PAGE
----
Ride The Wild Side is a documentary that takes a look at the making of the film through some interviews with Peter Fonda, Susan George and John Hough. Hough obviously still enjoys the film quite a bit and while he covers some of the same ground that he goes over in the commentary track, it's still interesting to hear him out. Susan George is also fun, recalling her times on set and some of the fun she had in the roll. Sadly, Peter Fonda doesn't have a whole lot to add to this, but hey, he's in there even if he doesn't seem to remember a whole lot of the details.
Rounding out the extra features for the first movie are a theatrical trailer, a couple of radio spots, and two television commercials. The Dodge Charger promo spot that was on the Anchor Bay disc hasn't been ported over and neither have the bios (this was the case with the Shout! Factory DVD release from a while back as well), but other than that, everything else is here except for the still gallery.
For Race With The Devil, Executive Producer Paul Maslansky and actress Lara Parker are joined by moderator Perry Martin for a fun and interesting commentary track. Maslansky and Parker don't need much coaching, as they both remember the film quite vividly and aren't afraid to share their experiences making the movie with the audience. Maslansky explains the ambiguity of the ending and why it was chosen and Parker has no shortage of tales to tell about Oates and Fonda on the set.
Up next is a video interview with Peter Fonda entitled Hell On Wheels in which the star discusses his career and how Race With The Devil was completely different than many of the films he'd made up to that point, most of which were biker movies. He's also got plenty of stories about Warren Oates, as the two were friends off set as well as on, and he mentions how cold it was shooting in the desert at night in Texas. The interviews are spiced up a bit with plenty of photos from throughout Fonda's career, some behind the scenes photos and some candid shots as well.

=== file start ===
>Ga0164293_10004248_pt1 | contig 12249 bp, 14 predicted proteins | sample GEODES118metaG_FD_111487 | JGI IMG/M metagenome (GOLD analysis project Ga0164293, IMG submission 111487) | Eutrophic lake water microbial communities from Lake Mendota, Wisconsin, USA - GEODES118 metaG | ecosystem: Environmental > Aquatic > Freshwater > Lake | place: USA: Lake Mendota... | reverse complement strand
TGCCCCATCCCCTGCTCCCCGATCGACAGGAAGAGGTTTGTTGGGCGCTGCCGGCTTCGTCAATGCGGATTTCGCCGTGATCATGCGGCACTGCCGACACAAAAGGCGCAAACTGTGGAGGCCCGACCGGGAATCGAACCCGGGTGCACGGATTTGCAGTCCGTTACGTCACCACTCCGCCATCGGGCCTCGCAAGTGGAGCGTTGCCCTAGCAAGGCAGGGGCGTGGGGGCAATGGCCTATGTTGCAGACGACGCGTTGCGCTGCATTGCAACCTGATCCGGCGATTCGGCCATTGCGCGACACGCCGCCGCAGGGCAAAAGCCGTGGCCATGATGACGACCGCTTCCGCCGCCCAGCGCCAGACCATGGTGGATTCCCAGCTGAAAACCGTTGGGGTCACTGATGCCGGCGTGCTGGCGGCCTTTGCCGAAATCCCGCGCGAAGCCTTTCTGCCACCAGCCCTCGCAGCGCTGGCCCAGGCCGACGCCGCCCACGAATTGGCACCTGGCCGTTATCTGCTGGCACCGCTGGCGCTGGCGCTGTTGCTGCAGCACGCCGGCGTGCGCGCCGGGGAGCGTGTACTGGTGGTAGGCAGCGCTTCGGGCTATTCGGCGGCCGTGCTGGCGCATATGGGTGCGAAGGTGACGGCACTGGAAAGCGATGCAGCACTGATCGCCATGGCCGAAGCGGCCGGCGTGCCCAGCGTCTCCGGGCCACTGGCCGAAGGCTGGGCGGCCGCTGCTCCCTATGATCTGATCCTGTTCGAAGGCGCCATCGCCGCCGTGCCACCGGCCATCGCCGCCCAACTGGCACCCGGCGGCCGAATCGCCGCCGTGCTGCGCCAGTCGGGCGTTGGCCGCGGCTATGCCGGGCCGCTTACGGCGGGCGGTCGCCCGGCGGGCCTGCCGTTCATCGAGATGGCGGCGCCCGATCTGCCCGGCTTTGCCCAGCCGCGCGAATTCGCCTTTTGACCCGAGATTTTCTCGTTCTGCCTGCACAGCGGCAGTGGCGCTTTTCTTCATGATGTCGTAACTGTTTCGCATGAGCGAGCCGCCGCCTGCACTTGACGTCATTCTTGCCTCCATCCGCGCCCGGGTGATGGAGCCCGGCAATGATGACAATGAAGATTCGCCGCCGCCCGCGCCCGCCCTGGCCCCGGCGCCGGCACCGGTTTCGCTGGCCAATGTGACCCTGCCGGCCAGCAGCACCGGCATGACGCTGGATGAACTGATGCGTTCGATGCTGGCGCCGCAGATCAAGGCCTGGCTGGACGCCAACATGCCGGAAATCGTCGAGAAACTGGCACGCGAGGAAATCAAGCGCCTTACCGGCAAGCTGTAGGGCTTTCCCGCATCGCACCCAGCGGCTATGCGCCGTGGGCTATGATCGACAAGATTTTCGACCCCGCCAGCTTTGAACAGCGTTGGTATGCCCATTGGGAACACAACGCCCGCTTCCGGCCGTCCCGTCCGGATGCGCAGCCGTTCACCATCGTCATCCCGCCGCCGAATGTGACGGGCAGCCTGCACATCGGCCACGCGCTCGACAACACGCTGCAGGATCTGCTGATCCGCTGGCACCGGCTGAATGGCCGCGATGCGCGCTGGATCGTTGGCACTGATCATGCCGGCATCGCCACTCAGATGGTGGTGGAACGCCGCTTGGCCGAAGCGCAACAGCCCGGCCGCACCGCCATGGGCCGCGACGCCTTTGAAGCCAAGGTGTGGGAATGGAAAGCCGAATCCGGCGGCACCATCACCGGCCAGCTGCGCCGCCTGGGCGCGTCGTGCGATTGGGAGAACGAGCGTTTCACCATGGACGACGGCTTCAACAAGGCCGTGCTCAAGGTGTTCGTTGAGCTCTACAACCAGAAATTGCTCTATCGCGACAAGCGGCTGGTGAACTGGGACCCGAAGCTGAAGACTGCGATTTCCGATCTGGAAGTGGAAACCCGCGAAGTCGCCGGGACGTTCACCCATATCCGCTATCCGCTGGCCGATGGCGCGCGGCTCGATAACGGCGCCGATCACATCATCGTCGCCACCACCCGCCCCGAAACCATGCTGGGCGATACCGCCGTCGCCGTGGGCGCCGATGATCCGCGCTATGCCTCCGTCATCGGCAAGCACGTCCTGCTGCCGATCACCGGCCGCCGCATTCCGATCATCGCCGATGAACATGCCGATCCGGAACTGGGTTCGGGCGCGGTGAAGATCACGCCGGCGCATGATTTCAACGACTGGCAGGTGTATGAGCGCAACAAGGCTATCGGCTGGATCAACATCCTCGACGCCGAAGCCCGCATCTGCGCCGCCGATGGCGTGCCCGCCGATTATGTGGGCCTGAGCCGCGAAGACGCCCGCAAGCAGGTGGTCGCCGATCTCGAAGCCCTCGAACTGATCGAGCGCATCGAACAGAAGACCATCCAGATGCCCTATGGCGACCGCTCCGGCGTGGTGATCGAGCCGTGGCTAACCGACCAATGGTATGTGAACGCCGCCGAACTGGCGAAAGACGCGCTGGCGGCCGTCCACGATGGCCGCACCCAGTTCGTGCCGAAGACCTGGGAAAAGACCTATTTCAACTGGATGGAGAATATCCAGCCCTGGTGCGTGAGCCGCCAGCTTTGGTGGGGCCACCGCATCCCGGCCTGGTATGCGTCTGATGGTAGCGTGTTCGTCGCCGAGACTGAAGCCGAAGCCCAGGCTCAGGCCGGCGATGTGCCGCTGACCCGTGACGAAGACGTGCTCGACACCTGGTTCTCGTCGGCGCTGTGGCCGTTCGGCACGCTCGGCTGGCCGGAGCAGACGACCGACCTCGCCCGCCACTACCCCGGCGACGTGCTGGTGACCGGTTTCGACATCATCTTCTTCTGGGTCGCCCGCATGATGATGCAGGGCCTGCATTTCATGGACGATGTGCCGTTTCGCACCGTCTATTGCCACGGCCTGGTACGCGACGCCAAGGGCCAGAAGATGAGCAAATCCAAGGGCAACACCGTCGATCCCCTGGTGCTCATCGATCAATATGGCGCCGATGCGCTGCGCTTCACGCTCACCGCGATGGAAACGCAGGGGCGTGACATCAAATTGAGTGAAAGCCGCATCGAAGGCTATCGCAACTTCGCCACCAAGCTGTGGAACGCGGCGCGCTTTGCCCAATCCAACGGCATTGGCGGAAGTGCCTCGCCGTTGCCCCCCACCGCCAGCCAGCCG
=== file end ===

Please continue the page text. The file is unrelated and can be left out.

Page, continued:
Rounding out the extra features for Race are a theatrical trailer for the feature, a TV spot and two radio spots. Once again the still gallery that was on the DVD release has been omitted. Not a big deal, but you've got to mention things like this in a review. Menus and chapter stops are included for both movies as well. The double sided insert cover slips features some cool alternate artwork for each film on the flip side as well as credits for each movie.
The Shout! Factory Blu-ray debut of their Action Packed Double Feature: Dirty Mary, Crazy Larry/Race With The Devil is a good one. While both movies have been given nice DVD treatment before, the audio and video for both movies gets an appreciable upgrade on Blu-ray. There aren't any new extras to speak of but almost everything that was on their previous DVD release has been ported over, and that's a fair bit of material as it is. The movies themselves, obviously the most important aspect of the release, hold up really well. They've stood the test of time as well made drive-in movies, the kind that put entertainment first, but there's some solid technique and fine performances here to enjoy in amongst the action and chaos. Highly recommended.
Ian lives in NYC with his wife where he writes for DVD Talk, runs Rock! Shock! Pop!. He likes NYC a lot, even if it is expensive and loud.